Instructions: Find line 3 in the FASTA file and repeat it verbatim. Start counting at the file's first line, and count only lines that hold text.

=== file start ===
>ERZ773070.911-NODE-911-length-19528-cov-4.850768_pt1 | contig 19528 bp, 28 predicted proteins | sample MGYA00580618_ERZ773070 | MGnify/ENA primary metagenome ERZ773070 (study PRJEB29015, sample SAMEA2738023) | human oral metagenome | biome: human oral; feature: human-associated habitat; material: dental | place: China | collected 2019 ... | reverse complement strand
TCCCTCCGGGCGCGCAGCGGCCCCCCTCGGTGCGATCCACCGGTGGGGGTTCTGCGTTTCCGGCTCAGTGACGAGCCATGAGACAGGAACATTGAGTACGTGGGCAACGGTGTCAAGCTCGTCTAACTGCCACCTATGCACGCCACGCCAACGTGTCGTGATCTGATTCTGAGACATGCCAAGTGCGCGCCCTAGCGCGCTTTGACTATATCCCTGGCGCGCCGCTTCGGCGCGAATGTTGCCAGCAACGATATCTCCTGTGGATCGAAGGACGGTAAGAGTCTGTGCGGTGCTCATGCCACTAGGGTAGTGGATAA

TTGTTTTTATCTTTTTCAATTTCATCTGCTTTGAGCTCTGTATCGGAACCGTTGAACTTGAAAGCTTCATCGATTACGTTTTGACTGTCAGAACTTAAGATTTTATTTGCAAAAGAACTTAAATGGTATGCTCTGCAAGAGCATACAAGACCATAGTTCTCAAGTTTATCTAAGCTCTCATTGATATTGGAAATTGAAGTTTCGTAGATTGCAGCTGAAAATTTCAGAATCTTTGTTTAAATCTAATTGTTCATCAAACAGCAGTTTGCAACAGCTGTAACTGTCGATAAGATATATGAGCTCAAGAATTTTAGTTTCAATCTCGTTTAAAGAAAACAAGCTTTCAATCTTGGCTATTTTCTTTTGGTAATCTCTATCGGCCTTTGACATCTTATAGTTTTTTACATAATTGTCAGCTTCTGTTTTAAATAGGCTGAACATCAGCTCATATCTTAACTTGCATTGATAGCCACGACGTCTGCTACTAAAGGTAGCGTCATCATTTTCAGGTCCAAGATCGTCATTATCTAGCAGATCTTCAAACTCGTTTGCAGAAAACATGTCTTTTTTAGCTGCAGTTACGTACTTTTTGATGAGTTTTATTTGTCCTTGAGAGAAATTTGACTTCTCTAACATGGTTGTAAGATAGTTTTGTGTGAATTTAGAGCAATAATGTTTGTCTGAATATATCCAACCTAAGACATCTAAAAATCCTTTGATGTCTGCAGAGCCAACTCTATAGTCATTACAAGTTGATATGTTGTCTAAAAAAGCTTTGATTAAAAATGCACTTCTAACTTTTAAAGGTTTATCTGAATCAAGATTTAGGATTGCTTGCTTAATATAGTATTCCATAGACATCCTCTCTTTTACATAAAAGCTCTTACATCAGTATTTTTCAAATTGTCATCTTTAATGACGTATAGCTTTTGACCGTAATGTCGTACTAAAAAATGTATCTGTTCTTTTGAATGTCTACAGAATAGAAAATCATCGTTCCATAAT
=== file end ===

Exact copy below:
TTGTTTTTATCTTTTTCAATTTCATCTGCTTTGAGCTCTGTATCGGAACCGTTGAACTTGAAAGCTTCATCGATTACGTTTTGACTGTCAGAACTTAAGATTTTATTTGCAAAAGAACTTAAATGGTATGCTCTGCAAGAGCATACAAGACCATAGTTCTCAAGTTTATCTAAGCTCTCATTGATATTGGAAATTGAAGTTTCGTAGATTGCAGCTGAAAATTTCAGAATCTTTGTTTAAATCTAATTGTTCATCAAACAGCAGTTTGCAACAGCTGTAACTGTCGATAAGATATATGAGCTCAAGAATTTTAGTTTCAATCTCGTTTAAAGAAAACAAGCTTTCAATCTTGGCTATTTTCTTTTGGTAATCTCTATCGGCCTTTGACATCTTATAGTTTTTTACATAATTGTCAGCTTCTGTTTTAAATAGGCTGAACATCAGCTCATATCTTAACTTGCATTGATAGCCACGACGTCTGCTACTAAAGGTAGCGTCATCATTTTCAGGTCCAAGATCGTCATTATCTAGCAGATCTTCAAACTCGTTTGCAGAAAACATGTCTTTTTTAGCTGCAGTTACGTACTTTTTGATGAGTTTTATTTGTCCTTGAGAGAAATTTGACTTCTCTAACATGGTTGTAAGATAGTTTTGTGTGAATTTAGAGCAATAATGTTTGTCTGAATATATCCAACCTAAGACATCTAAAAATCCTTTGATGTCTGCAGAGCCAACTCTATAGTCATTACAAGTTGATATGTTGTCTAAAAAAGCTTTGATTAAAAATGCACTTCTAACTTTTAAAGGTTTATCTGAATCAAGATTTAGGATTGCTTGCTTAATATAGTATTCCATAGACATCCTCTCTTTTACATAAAAGCTCTTACATCAGTATTTTTCAAATTGTCATCTTTAATGACGTATAGCTTTTGACCGTAATGTCGTACTAAAAAATGTATCTGTTCTTTTGAATGTCTACAGAATAGAAAATCATCGTTCCATAAT